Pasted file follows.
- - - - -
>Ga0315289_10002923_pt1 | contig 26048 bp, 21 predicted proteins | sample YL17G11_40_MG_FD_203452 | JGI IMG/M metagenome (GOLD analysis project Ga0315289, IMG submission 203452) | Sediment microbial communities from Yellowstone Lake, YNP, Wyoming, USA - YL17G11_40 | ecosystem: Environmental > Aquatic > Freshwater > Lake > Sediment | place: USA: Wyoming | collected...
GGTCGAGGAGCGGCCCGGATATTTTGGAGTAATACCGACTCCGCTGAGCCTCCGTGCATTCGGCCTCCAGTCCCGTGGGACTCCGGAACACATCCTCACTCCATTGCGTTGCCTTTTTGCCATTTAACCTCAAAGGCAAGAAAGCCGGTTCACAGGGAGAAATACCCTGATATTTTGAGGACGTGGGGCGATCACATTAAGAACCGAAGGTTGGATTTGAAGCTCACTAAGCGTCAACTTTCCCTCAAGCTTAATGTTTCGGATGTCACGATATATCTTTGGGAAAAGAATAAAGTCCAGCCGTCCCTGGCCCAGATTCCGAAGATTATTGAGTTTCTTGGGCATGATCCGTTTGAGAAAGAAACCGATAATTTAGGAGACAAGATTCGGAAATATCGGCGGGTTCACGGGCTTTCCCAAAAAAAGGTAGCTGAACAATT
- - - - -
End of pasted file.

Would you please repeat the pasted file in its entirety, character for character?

>Ga0315289_10002923_pt1 | contig 26048 bp, 21 predicted proteins | sample YL17G11_40_MG_FD_203452 | JGI IMG/M metagenome (GOLD analysis project Ga0315289, IMG submission 203452) | Sediment microbial communities from Yellowstone Lake, YNP, Wyoming, USA - YL17G11_40 | ecosystem: Environmental > Aquatic > Freshwater > Lake > Sediment | place: USA: Wyoming | collected...
GGTCGAGGAGCGGCCCGGATATTTTGGAGTAATACCGACTCCGCTGAGCCTCCGTGCATTCGGCCTCCAGTCCCGTGGGACTCCGGAACACATCCTCACTCCATTGCGTTGCCTTTTTGCCATTTAACCTCAAAGGCAAGAAAGCCGGTTCACAGGGAGAAATACCCTGATATTTTGAGGACGTGGGGCGATCACATTAAGAACCGAAGGTTGGATTTGAAGCTCACTAAGCGTCAACTTTCCCTCAAGCTTAATGTTTCGGATGTCACGATATATCTTTGGGAAAAGAATAAAGTCCAGCCGTCCCTGGCCCAGATTCCGAAGATTATTGAGTTTCTTGGGCATGATCCGTTTGAGAAAGAAACCGATAATTTAGGAGACAAGATTCGGAAATATCGGCGGGTTCACGGGCTTTCCCAAAAAAAGGTAGCTGAACAATT